Case Presentation: An 80-year-old man with a history of Type 2 diabetes and chronic lumbar radiculopathy presented to the emergency room after four days of left thigh pain radiating from the groin and progressive left leg weakness, now needing a wheelchair. On exam of his left leg, he had decreased strength in hip flexion and knee extension, decreased sensation to touch along his medial calf, and a muted patellar reflex. He also had decreased vibrational sense in the toes bilaterally. Labs revealed a hemoglobin A1C of 9.8%. An MRI showed diffuse, extensive degenerative disease in the lumbar-sacral spine but no focal structural lesions such as epidural abscess or osteomyelitis. Electromyography showed evidence for diabetic amyotrophy as well as moderate polyneuropathy. After two months of strict glycemic control and physical therapy, the patient recovered some function and was ambulatory with a cane.

Discussion: Diabetic amyotrophy is also known as diabetic femoral neuropathy, diabetic proximal neuropathy, diabetic lumbosacral radiculoplexopathy, and Bruns-Gardland syndrome. Patients with this entity typically present with acute or subacute, severe unilateral pain and weakness in the proximal lower extremity, and may often have muscle wasting. While distal polyneuropathy is the most common type of diabetes-induced neuropathy that can affect more than 20% of all diabetic patients, diabetic amyotrophy is much rarer and affect less than 1% of patients. Because of its low prevalence, it is often misdiagnosed as lumbosacral radiculopathy. In this case, our patient’s neurologic symptoms were initially assumed to be due to known lumbar radiculopathy. However, a thorough exam localized the lesion to the left femoral nerve, which did not correlate with the imaging finding and prompted further work up. The diagnosis of diabetic amyotrophy depended on a high level of suspicion, recognition of poorly controlled diabetes, and confirmatory testing with electromyography. Treatment mainly consists of pain management and glycemic control, but studies on steroids and immunoglobulin are on-going. The majority of patients spontaneously improve over months.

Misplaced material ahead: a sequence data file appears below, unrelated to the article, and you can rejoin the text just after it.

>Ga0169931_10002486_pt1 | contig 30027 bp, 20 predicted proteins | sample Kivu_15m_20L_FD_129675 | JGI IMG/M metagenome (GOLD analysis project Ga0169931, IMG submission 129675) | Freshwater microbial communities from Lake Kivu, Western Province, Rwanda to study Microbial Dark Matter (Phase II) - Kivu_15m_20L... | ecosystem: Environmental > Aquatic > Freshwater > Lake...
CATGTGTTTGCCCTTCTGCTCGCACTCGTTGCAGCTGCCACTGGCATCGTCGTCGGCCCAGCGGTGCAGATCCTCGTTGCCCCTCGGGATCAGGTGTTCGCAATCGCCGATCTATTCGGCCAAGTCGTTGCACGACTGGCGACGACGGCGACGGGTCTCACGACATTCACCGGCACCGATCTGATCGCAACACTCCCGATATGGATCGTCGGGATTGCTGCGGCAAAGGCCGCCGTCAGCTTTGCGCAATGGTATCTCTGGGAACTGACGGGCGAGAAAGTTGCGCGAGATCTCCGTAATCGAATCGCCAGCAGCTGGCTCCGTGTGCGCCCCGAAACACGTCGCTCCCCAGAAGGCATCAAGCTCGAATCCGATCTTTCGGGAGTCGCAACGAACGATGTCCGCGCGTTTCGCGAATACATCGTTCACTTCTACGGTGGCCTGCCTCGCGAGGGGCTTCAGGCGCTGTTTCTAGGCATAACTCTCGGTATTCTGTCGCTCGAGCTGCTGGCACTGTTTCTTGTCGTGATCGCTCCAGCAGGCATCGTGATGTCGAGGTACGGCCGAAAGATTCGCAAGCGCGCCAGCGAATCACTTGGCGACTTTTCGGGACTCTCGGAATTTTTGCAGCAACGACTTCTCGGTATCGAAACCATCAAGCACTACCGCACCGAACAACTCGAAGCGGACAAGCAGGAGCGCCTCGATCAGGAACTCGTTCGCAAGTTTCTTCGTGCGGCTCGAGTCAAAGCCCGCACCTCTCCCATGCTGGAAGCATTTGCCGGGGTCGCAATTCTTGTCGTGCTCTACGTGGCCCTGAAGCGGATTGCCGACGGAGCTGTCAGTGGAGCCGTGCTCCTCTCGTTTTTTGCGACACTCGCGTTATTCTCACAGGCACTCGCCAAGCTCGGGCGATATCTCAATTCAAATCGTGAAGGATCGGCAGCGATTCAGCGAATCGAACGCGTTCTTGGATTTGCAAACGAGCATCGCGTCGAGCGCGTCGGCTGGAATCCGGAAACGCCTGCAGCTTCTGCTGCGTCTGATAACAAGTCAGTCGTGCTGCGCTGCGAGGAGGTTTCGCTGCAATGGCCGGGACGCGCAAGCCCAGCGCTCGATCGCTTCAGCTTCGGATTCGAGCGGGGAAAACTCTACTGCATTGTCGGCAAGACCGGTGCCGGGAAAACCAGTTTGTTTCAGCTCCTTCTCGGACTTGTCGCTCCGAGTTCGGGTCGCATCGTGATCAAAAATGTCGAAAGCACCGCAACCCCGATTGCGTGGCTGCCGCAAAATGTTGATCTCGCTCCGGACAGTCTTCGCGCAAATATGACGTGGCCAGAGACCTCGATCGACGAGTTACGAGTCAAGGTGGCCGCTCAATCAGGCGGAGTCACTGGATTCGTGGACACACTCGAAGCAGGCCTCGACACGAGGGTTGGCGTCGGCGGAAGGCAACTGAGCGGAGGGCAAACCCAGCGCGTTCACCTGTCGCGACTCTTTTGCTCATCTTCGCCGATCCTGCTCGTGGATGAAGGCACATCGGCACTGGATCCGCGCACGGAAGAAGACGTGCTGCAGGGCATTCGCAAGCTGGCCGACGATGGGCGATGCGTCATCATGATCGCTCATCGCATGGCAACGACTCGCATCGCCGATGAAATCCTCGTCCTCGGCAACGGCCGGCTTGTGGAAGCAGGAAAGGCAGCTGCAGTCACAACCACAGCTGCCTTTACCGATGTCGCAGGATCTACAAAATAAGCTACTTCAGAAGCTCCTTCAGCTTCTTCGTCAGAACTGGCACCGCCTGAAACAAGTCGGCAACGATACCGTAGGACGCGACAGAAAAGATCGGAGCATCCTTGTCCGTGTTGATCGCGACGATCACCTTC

Conclusions: Diabetic amyotrophy is a rare yet debilitating complication of diabetes. Because diagnosis reply heavily on clinical recognition, it is important for hospitalists to keep a high level of suspicion when diabetic patients present with asymmetric proximal neuropathy.